August 17, 2012

Wildlife warning issued at wind energy meeting

Kelly McShane | 16 August 2012

TROUT CREEK – Wind turbines could put an end to hunting and trapping in the area.

“These turbines will mean a loss of habitat for animals in the area,” said Trout Creek resident Patricia Brown of the project that is currently in the works in the neighbouring Township of Laurier. “Mammals will leave the area because of the vibrations in the ground. Once these things go up, they won’t be sticking around.”

The affects of wind turbines on bird migration patterns, livestock, and native wildlife got a rise out of Paul Chapman, an area hunter.

“I’ve been here my whole life and there are lot’s of hunters and trappers around here that use that area,” he said.

More than 100 people, including MPP Vic Fedeli, MP Jay Aspin, and Powassan Mayor Peter McIsaac, filed into the Trout Creek Community Centre Tuesday night looking for information on the wind farm.

The project will encompass more than 450 hectares of Crown land approximately one kilometre southeast of Trout Creek, south of Forestry Road, west of Ralph’s Road, and east of Highway 11.

“The fact that this is on Crown land means we should have a say,” said Brown. “This is everyone’s land.”

Schneider Power Inc., the proponent, announced plans to hold a public meeting on Aug. 21 at the community centre as a mandatory requirement of the Ontario Renewable Energy application review process. The company has already received Feed-In Tariff (FIT) program approval.

Brown decided to hold her own meeting one week prior to better inform local residents of the questions they should be asking the company.

Brown’s meeting was organized in partnership with the founders of STOMP, a local anti-turbine group, which has held a series of information sessions in opposition to a proposed wind project development on private land in Powassan.

The meetings have highlighted the negative affects of wind energy, including health, financial and environmental impacts.

STOMP co-founder Kevin Smith said the key is to keep the wind energy companies from getting their foot in the door.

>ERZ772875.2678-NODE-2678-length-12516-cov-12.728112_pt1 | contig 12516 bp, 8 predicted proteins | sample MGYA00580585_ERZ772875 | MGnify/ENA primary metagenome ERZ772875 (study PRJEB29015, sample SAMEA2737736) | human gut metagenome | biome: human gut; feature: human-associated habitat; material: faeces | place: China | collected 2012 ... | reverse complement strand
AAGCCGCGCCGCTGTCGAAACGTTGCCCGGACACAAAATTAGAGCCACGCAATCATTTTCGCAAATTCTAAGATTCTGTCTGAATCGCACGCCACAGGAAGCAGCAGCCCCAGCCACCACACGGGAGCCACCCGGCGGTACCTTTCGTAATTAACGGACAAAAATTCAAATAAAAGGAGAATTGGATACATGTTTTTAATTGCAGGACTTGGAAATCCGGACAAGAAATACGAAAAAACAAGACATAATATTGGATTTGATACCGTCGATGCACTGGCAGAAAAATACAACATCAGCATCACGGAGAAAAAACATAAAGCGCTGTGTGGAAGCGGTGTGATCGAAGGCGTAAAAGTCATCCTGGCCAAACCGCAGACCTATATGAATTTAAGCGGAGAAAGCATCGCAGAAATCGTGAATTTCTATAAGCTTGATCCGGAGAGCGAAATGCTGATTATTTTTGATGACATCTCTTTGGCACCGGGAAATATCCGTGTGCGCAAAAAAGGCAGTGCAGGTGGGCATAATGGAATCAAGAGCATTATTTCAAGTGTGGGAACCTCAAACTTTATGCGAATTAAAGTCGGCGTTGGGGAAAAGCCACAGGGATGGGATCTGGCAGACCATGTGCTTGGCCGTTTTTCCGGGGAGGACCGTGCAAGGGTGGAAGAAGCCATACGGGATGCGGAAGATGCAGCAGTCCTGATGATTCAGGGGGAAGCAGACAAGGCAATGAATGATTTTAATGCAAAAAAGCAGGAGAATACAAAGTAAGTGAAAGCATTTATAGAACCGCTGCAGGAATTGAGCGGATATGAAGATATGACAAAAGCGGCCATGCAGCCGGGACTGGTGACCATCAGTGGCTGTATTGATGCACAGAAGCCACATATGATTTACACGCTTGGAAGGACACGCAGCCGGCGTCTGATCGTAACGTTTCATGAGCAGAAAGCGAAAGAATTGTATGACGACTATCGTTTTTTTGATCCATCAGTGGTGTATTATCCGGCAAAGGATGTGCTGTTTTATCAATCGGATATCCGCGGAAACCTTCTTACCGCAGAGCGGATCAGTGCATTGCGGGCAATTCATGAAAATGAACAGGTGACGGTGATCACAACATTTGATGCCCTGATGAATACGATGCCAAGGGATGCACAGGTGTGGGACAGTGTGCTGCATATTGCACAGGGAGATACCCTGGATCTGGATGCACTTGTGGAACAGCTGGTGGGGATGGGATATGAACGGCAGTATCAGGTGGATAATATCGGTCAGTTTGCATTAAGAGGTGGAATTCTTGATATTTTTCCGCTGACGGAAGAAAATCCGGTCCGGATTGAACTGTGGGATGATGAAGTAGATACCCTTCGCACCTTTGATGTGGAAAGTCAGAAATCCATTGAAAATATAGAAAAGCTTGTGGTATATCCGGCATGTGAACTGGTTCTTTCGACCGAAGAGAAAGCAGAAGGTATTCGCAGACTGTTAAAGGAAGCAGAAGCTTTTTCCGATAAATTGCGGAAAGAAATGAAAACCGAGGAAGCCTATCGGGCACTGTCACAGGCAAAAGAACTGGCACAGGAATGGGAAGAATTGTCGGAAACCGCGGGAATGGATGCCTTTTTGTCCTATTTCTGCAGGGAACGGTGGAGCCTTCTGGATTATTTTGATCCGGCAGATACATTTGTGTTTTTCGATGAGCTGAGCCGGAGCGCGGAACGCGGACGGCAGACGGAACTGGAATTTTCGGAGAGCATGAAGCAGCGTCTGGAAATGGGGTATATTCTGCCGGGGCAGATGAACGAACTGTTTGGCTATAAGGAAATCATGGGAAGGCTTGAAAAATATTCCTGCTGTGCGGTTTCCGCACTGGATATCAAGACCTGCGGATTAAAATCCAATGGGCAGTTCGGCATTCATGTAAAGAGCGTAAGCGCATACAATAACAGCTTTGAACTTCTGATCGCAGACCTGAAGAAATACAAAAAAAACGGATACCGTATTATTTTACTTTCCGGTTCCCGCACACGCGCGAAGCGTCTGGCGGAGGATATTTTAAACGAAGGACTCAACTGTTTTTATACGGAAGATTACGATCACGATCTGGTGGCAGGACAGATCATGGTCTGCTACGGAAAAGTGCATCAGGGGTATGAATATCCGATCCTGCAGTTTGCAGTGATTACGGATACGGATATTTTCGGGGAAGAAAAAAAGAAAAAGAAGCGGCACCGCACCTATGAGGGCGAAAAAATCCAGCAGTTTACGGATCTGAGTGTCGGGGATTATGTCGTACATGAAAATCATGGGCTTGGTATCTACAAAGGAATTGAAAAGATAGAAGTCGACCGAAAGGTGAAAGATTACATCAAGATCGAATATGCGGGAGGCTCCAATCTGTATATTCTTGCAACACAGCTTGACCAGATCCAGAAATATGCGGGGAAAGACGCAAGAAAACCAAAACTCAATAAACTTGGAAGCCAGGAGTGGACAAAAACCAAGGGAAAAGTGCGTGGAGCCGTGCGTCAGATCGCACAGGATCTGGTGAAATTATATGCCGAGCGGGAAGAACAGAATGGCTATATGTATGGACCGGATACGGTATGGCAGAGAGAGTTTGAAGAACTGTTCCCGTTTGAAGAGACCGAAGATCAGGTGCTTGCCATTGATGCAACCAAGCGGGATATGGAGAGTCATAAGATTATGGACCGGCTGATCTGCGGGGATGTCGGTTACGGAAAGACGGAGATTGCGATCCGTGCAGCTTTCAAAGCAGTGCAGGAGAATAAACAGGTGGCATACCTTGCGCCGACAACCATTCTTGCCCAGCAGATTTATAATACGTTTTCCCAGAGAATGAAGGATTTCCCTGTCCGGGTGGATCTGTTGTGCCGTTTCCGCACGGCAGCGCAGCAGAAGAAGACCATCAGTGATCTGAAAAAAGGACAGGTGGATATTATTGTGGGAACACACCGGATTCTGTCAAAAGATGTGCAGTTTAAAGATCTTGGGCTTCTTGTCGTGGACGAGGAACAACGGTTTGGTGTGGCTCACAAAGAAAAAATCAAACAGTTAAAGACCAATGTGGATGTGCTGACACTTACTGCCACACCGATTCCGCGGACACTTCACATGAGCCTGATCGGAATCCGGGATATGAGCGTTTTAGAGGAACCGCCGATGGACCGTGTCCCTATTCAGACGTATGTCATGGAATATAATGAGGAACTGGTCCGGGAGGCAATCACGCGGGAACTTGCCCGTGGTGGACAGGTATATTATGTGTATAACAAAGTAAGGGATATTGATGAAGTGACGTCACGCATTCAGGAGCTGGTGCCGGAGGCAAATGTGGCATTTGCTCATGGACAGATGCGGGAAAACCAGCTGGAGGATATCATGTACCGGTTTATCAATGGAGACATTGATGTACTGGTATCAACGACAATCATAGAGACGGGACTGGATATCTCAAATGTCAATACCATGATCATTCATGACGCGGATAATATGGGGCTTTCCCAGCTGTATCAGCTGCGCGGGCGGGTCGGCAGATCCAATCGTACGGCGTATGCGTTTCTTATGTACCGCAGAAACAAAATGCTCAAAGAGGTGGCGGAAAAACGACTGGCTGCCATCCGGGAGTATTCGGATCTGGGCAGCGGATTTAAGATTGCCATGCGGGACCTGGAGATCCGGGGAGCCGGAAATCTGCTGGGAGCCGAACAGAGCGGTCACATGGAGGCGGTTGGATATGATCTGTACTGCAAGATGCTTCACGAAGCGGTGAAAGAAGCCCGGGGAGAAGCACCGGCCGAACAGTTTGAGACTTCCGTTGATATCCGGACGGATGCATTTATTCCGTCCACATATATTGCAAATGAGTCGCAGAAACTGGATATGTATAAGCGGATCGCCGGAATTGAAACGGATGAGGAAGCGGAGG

“They’re out there banging on doors and they’re like a vacuum cleaner salesman. They won’t leave until you’ve signed up,” he said. “And people will sign because it’s now or never. Farming is hard nowadays and these guys are offering you the difference of what you didn’t make this year, but before you know it, you can’t use your land for the next 40 years.”

Fedeli, who has been a speaker at previous STOMP gatherings, attended to speak on the negative effects Green Energy Act subsidies are having on the economy.

Fedeli said global adjustment fees installed to compensate for the losses created by green energy subsidies have shut down industry in Ontario.

He said Ontario now has the second highest energy rate in North America. According to Fedeli the province now makes more energy than ever before, but is using very little. The province then pays Quebec and the U.S. to take the energy, making it cheaper for companies to set up shop elsewhere.

“How are we supposed to attract industry?” he asked. “Ontario was built on cheap power and that power came from water – Niagara Falls. We paid for those generators a hundred years ago, so why are we paying companies to produce power we don’t need and allowing water to spill over the falls without collecting electricity?”

Under the Act, the municipalities have no say on green energy projects, which are governed solely by the Province.

Last month, Health Minister Leona Aglukkaq announced a $1.8-million study into the affects of wind turbines, which is being conducted by 25 experts in acoustics, health assessment and medicine, including four international advisors.

MP Aspin, who has a strong background in alternative energy, said he wants a moratorium on wind projects until the study is complete.

“Nobody has any answers in Canada because it hasn’t been studied,” he said. “Doesn’t it make sense to take a time out until we know the impacts?”

Aspin said he sent a letter to Tom Schneider, president of Schneider Power, asking him to hold off on the project until the study is complete. He said he hasn’t heard anything back yet.

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